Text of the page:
Arte Es Vida

Using Images In Jewelry Making by arteesvida
December 2, 2006, 5:06 pm
Filed under: Art Of Jewelry Design, Book Reviews

The popularity of magazines such as Somerset Studio and Expression, which are dedicated to mixed media art forms, have fed a growing interest in using images in jewelry design. Combining photos and other printed images in jewelry making is hugely popular right now!

Doing image transfers from photo copies is pretty easy. Most of us are copy machine adept, and there is always the Kinko’s employees to fall back on for help.

But the real trick, is when you are capturing images (public domain images, of course) from the internet or email and/or developing your own custom images in your photo editing software. I have been plodding along decently with my photo editing software…resizing, trimming, re-coloring, adjusting lighting and the like.

I thought I was pretty smooth until I got a fantastic book in the mail, Creative Computer Tools For Artists: Using Software To Develop Drawings and Paintings by Jann Lawrence Pollard and Jerry James Little, which really opened a whole other door for me in terms of what was possible to do with images and your computer.

The book starts out covering your basic techniques and tools (after all, we’re artists, so our computer experience is not assumed!), and then each chapter takes a basic editing technique and details all the different ways that you can use it:

· Chapter One covers working with one photo. Some of the techniques in this chapter include bringing back lost colors, enhancing shapes and shadows, and bringing out lost detail.

· Chaper Two covers working with layers. Some of the techniques in this chapter include abstracting with color, staging a composition, and developing studies for collage.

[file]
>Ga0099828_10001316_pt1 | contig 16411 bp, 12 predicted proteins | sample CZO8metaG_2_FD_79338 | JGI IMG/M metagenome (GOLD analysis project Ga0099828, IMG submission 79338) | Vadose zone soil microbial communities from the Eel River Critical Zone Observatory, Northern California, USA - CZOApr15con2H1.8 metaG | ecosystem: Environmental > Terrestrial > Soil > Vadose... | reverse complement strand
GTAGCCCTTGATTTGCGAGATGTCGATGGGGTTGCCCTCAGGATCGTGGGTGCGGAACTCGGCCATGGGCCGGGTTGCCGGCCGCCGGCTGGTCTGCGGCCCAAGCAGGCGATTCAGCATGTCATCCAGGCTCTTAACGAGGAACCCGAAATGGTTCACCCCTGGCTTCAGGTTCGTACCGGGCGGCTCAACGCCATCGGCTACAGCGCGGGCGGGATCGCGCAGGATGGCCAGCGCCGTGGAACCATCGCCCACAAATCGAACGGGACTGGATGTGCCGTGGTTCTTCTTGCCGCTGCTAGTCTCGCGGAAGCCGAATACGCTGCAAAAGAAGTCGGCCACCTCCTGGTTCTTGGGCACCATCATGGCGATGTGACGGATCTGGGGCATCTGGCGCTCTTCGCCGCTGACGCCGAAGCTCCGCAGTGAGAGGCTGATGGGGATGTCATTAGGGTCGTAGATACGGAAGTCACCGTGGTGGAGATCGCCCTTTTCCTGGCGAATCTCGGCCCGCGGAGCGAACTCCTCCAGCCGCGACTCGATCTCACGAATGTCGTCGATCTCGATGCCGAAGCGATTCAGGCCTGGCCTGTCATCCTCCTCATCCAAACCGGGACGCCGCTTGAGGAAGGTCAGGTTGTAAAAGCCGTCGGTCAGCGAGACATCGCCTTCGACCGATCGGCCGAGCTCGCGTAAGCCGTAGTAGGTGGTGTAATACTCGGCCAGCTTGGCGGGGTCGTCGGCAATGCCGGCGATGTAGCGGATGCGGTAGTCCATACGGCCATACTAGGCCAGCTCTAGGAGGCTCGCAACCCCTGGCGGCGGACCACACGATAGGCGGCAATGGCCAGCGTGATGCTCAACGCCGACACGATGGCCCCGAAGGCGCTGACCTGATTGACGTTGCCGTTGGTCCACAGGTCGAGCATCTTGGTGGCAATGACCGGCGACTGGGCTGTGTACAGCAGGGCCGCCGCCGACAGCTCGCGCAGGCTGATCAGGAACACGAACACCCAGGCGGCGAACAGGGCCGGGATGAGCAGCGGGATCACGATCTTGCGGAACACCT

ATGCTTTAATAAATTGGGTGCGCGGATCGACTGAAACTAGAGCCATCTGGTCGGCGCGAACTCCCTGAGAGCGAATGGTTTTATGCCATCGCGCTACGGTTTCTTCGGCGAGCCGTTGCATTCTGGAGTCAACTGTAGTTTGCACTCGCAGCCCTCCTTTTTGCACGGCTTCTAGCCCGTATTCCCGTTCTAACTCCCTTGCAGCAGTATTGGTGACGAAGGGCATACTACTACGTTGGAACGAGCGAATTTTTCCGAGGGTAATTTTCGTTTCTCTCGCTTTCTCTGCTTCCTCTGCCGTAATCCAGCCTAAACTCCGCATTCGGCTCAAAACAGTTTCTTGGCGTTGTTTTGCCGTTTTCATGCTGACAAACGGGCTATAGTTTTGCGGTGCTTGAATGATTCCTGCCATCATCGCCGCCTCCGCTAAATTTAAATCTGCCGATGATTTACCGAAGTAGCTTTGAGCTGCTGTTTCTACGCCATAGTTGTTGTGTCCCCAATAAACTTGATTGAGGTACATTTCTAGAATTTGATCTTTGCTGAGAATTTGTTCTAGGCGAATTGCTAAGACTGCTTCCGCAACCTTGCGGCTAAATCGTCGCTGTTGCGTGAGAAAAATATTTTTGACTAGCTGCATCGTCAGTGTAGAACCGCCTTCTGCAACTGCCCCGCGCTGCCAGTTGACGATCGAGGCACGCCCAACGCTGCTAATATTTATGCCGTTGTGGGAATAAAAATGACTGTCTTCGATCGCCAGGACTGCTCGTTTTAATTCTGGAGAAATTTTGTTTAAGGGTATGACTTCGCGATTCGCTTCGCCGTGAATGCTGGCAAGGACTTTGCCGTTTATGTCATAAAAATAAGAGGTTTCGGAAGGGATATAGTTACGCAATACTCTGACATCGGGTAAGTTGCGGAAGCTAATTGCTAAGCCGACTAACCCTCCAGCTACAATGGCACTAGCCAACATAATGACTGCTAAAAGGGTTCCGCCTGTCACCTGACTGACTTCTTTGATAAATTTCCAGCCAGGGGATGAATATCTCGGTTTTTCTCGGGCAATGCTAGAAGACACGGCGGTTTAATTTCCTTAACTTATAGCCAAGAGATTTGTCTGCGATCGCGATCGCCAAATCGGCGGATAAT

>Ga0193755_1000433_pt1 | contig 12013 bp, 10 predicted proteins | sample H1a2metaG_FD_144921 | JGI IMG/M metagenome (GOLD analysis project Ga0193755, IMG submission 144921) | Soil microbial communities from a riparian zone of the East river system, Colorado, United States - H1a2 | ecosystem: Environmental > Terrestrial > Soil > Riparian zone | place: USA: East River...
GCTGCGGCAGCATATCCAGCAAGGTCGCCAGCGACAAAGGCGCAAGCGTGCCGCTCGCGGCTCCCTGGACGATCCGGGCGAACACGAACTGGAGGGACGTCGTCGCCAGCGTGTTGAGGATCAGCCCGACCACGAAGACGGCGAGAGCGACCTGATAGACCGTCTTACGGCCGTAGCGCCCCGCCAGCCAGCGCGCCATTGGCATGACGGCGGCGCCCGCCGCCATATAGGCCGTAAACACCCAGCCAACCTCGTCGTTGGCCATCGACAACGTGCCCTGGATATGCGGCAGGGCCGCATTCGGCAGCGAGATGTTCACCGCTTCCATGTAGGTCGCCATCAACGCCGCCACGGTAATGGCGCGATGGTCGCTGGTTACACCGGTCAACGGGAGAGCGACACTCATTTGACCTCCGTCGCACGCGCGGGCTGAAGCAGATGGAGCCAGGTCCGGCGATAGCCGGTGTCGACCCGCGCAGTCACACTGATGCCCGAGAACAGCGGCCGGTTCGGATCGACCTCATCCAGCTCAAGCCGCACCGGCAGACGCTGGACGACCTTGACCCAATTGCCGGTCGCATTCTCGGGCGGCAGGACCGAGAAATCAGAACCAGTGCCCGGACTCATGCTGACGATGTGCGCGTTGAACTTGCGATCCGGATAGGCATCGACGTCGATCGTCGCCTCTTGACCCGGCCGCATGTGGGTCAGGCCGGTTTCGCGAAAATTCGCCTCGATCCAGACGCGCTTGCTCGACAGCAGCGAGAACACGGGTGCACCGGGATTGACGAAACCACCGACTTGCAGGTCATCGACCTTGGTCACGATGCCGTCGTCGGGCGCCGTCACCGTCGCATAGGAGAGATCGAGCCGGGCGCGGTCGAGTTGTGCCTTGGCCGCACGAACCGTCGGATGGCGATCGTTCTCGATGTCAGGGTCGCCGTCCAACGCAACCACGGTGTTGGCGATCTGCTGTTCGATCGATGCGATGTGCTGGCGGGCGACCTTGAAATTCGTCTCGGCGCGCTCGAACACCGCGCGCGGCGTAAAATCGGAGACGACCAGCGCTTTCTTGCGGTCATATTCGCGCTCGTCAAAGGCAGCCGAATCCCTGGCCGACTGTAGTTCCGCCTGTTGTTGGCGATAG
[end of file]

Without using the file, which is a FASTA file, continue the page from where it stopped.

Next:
· Chapter Three covers combing photos. Some of the techniques in this chapter include painting portraits, combining photos with different perspectives, and replacing a background.

· Chapter Four covers scanning sketches. Some of the techniques in this chapter include drawing a sketch on screen, developing a black and white sketch, and developing color studies.

· Chapter Five covers using digital effects. Some of the techniques in this chapter include using filters in layers, creating soft edges, and fine tuning architectural details.

With all of these tools, even though most computer illiterate right-brainer should have no problem creating exactly the image they want for their jewelry designs. Once you have the imaging down and are ready to try some projects with them, check out the link box below!

Image Jewelry Making Projects

Slide Show Necklace

Microscope slide necklaces using foil tape instead of solder.

Decoupage Bracelet

A cool project using decoupage and a bracelet form.

Nostalgia Photo Necklace

Use photos, glass, and solder to make these great memory necklaces.

Arty Bottle Cap Jewelry

Use images and resin poured in to bottle caps to make necklaces, earrings, and key chains.

Patriotic Flag Pins

Transfer images to polymer clay using this technique.

A Different Twist On Hand Tinted Photos

Copied and colored pencil transfers to polymer clay.

Picture Frame Pins

Polymer clay picture frames with baked layers of Future floor finish to create faux glass.

Framed Art Jewelry: A Gallery to Wear

Lots of good information on framed art jewerly from BellaOnline’s Fashion Jewelry host.

Polymer Portrait Pendent

Use bathtub gin to make an image transferred pendent.

Chandelier Pendent

Use flat backed chandelier crystals to cover images for a funky pendent.

Flat Backed Glass Marble Accessories

Use flat backed marbles to make cool pins and barrettes.

Children’s Art Charm Necklaces

Make reduction copies of your favorite kid’s artwork to make this “charming” kilt pin!

Nostalgic Jewelry

Use oil colored pencils to tint black and white photos and solder them into cool jewelry.

Metal Tag Charm Bracelet

Use metal tags from the hardware store to make charms out of your favorite photos.

1 Comment so far
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Wow. Great place to find so much useful info. Thanks.

Comment by cindra

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